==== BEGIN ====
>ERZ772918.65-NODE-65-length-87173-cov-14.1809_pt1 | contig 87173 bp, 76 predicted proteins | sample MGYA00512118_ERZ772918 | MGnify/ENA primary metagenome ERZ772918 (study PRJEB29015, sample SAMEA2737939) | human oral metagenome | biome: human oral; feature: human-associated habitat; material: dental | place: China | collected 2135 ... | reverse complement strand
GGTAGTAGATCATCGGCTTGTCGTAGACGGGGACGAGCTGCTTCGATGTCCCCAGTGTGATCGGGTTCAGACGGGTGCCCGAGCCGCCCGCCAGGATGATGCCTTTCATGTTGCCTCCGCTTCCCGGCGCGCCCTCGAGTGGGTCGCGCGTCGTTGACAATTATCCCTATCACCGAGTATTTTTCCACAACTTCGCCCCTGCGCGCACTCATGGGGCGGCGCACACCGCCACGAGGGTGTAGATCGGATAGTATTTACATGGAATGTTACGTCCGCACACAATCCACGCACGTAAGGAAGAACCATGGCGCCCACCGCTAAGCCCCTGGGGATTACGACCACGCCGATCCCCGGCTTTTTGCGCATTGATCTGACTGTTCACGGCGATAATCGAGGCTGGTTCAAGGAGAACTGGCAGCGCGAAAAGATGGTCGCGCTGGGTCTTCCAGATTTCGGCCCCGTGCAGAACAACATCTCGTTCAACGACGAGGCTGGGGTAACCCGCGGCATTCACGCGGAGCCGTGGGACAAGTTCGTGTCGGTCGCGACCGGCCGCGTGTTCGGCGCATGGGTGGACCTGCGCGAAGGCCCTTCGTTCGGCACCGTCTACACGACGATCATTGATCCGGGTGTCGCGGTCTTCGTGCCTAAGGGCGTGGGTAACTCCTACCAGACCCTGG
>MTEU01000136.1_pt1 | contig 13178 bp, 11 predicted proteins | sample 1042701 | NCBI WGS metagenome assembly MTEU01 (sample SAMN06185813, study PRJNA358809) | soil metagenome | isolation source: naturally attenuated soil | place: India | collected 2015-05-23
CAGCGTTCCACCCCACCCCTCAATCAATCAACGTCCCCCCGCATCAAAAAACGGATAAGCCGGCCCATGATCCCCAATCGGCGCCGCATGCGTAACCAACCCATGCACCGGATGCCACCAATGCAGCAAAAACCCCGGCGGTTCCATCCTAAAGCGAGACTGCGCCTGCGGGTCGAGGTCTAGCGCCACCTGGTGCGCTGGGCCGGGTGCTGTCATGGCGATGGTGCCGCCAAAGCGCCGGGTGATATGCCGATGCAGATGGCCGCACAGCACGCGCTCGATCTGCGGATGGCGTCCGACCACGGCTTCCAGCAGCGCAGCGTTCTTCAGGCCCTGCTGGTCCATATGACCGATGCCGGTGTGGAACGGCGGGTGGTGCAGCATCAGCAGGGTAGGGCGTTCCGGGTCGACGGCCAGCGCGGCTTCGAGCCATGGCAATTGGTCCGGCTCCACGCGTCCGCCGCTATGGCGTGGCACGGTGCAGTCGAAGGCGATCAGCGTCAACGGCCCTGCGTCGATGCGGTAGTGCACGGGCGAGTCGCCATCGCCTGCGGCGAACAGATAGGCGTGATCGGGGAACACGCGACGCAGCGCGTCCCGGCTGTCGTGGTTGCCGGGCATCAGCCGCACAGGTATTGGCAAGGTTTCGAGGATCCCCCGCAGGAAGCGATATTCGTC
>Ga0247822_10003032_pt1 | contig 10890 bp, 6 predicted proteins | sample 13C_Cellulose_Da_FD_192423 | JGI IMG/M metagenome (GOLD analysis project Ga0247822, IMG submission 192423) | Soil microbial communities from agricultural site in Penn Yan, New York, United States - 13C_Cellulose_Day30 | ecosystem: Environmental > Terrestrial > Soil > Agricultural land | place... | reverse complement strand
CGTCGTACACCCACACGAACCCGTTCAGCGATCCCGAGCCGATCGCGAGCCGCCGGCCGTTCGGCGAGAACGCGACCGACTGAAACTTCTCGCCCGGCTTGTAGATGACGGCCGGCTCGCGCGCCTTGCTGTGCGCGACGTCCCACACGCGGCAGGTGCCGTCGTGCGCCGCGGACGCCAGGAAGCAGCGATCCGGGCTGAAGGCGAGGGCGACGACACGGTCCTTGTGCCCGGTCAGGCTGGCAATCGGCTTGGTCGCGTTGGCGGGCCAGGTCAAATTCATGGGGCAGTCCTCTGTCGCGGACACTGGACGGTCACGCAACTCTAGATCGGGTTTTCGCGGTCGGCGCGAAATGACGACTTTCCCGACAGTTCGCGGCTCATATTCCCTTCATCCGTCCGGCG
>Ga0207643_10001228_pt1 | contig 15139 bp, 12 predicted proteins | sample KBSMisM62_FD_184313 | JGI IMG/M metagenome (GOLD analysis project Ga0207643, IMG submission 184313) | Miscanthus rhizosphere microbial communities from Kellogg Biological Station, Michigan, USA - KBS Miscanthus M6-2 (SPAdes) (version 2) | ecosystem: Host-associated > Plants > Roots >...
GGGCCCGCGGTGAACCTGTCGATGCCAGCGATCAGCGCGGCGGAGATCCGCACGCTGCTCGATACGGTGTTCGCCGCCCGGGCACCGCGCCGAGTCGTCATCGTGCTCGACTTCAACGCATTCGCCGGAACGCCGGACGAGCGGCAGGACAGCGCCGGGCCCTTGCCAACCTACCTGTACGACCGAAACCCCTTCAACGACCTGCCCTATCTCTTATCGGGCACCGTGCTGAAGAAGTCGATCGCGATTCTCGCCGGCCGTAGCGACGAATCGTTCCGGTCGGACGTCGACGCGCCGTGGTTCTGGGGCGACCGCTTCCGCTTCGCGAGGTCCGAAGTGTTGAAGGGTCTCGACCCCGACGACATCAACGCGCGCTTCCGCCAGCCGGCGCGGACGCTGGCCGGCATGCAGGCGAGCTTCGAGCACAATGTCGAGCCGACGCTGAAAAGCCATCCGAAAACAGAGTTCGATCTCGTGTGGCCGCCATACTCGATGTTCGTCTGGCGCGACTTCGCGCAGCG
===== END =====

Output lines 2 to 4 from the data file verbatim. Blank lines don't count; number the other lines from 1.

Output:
GGTAGTAGATCATCGGCTTGTCGTAGACGGGGACGAGCTGCTTCGATGTCCCCAGTGTGATCGGGTTCAGACGGGTGCCCGAGCCGCCCGCCAGGATGATGCCTTTCATGTTGCCTCCGCTTCCCGGCGCGCCCTCGAGTGGGTCGCGCGTCGTTGACAATTATCCCTATCACCGAGTATTTTTCCACAACTTCGCCCCTGCGCGCACTCATGGGGCGGCGCACACCGCCACGAGGGTGTAGATCGGATAGTATTTACATGGAATGTTACGTCCGCACACAATCCACGCACGTAAGGAAGAACCATGGCGCCCACCGCTAAGCCCCTGGGGATTACGACCACGCCGATCCCCGGCTTTTTGCGCATTGATCTGACTGTTCACGGCGATAATCGAGGCTGGTTCAAGGAGAACTGGCAGCGCGAAAAGATGGTCGCGCTGGGTCTTCCAGATTTCGGCCCCGTGCAGAACAACATCTCGTTCAACGACGAGGCTGGGGTAACCCGCGGCATTCACGCGGAGCCGTGGGACAAGTTCGTGTCGGTCGCGACCGGCCGCGTGTTCGGCGCATGGGTGGACCTGCGCGAAGGCCCTTCGTTCGGCACCGTCTACACGACGATCATTGATCCGGGTGTCGCGGTCTTCGTGCCTAAGGGCGTGGGTAACTCCTACCAGACCCTGG
>MTEU01000136.1_pt1 | contig 13178 bp, 11 predicted proteins | sample 1042701 | NCBI WGS metagenome assembly MTEU01 (sample SAMN06185813, study PRJNA358809) | soil metagenome | isolation source: naturally attenuated soil | place: India | collected 2015-05-23
CAGCGTTCCACCCCACCCCTCAATCAATCAACGTCCCCCCGCATCAAAAAACGGATAAGCCGGCCCATGATCCCCAATCGGCGCCGCATGCGTAACCAACCCATGCACCGGATGCCACCAATGCAGCAAAAACCCCGGCGGTTCCATCCTAAAGCGAGACTGCGCCTGCGGGTCGAGGTCTAGCGCCACCTGGTGCGCTGGGCCGGGTGCTGTCATGGCGATGGTGCCGCCAAAGCGCCGGGTGATATGCCGATGCAGATGGCCGCACAGCACGCGCTCGATCTGCGGATGGCGTCCGACCACGGCTTCCAGCAGCGCAGCGTTCTTCAGGCCCTGCTGGTCCATATGACCGATGCCGGTGTGGAACGGCGGGTGGTGCAGCATCAGCAGGGTAGGGCGTTCCGGGTCGACGGCCAGCGCGGCTTCGAGCCATGGCAATTGGTCCGGCTCCACGCGTCCGCCGCTATGGCGTGGCACGGTGCAGTCGAAGGCGATCAGCGTCAACGGCCCTGCGTCGATGCGGTAGTGCACGGGCGAGTCGCCATCGCCTGCGGCGAACAGATAGGCGTGATCGGGGAACACGCGACGCAGCGCGTCCCGGCTGTCGTGGTTGCCGGGCATCAGCCGCACAGGTATTGGCAAGGTTTCGAGGATCCCCCGCAGGAAGCGATATTCGTC